Vision. Create products and services that profit the consumer and society as a whole. The title of his book, Koch writes, comes from this viewpoint; good profit is good for all.

Virtue and Talents. Hire people that adhere to the values of the company first and foremost, before focusing on specific skills or knowledge.

Knowledge Processes. These are processes that enable the sharing of knowledge. Organizational structures that encourage collaboration, both internally and with external partners, are vital. Measurement processes, such as benchmarking, are also key. Finally, knowledge-sharing also depends on open two-way communication between employees and supervisors — specifically in allowing employees to “challenge their bosses respectfully if they think they have a better answer.”

Decision Rights. This is the business equivalent of the economic concept of “property rights” — in other words, ownership. The importance of ownership is another familiar but important component of good management. The more employees feel an ownership stake in what they are doing, the more care and conscientiousness they will apply to the task.

Incentives. Motivate employees to “maximize their contribution.” Koch uses Maslow’s hierarchy of needs, specifically the culminating need of “self-actualization,” as inspiration. Employees must feel that when the company benefits, they benefit. For Koch, there is no self-actualization motivation in automatic raises, including COLA raises.

The unfettered free-market politics of Koch, which is detailed in the first part of the book….

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Creating an Environment That Energizes Everyone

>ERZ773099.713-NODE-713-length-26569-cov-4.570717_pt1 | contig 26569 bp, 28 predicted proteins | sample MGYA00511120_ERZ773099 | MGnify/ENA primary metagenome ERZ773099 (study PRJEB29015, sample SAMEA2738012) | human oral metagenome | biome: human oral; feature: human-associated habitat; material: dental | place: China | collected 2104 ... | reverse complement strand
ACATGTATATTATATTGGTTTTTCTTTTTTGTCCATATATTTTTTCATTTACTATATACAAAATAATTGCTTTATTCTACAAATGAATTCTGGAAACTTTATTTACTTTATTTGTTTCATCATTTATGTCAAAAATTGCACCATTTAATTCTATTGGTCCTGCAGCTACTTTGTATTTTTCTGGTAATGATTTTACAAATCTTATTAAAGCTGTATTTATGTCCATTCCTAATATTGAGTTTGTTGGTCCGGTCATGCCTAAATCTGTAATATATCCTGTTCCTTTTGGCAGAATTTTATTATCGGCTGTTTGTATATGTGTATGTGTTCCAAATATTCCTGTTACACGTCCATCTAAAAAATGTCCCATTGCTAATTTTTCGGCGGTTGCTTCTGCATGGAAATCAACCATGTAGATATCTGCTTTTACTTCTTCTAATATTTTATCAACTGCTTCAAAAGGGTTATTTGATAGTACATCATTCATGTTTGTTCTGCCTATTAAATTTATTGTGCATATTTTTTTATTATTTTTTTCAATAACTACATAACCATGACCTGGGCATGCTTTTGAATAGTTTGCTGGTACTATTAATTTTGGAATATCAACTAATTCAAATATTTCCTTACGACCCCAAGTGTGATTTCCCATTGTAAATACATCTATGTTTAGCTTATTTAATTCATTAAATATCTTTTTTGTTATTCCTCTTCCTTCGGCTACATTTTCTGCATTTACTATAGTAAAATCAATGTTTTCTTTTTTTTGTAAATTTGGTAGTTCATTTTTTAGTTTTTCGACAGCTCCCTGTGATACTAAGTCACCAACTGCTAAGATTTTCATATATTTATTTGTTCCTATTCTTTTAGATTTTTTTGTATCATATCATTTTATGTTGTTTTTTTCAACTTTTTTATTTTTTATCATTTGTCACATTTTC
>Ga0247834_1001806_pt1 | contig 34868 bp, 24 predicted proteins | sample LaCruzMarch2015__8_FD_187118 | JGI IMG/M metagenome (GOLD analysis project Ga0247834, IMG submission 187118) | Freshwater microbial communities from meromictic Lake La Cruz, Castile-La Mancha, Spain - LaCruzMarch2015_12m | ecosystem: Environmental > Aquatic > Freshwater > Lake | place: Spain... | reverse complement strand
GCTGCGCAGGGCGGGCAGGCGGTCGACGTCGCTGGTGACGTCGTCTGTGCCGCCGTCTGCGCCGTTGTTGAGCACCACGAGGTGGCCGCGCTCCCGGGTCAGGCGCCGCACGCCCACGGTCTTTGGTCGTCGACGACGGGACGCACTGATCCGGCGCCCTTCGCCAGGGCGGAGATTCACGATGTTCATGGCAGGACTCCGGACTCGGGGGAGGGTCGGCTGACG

The Optimistic Workplace

When it comes to work these days, we’re expected to do more with less –– but is this nose-to-the-grindstone philosophy the best way to run a business? Alarmingly low employee engagement numbers indicate otherwise.

So, if pushing everyone harder isn’t the path to productivity, what is? Supported by the latest research, The Optimistic Workplace argues that our best work is the product of a positive environment. That’s good news for you as a manager. While you can’t personally transform the corporate culture, you can influence the workplace climate and create meaningful and lasting change.

Advocating a steward model of management, The Optimistic Workplace demonstrates how a people-centric focus ignites employee potential, increases innovation and catapults the organization to new levels of performance. Author Shawn Murphy reveals how to explore personal and organizational purpose and align them for astonishing results, build camaraderie and deepen loyalty, increase intrinsic motivation and more. Far from being a wish-upon-a-star discussion of workplace happiness, The Optimistic Workplace presents an array of surprisingly simple strategies to focus your actions and make employee optimism not just a worthy goal but a real and measurable result.

 

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The 7 Habits of Highly Effective People

 As we begin the new year, we introduce our All Time Best Seller series and look back at some of the classics… 

The world has changed dramatically since The 7 Habits of Highly Effective People was first published in 1989.

Life is more complex, more stressful, more demanding. We have transitioned from the Industrial Age to the Information/Knowledge Worker Age –– with profound consequences. We face challenges and problems in our personal lives, our families and our organizations unimagined even one or two decades ago. These sweeping changes in society and rumbling shifts in the digitized global marketplace give rise to a very important question: “Are the 7 Habits still relevant today?” And, for that matter, “Will they be relevant 10, 20, 50, 100 years from now?” Stephen R. Covey’s answer: The greater the change and more difficult our challenges, the more relevant the habits become. How you apply a principle will vary greatly and will be determined by your unique strengths, talents and creativity, but ultimately, success in any endeavor is always derived from acting in harmony with the principles to which the success is tied.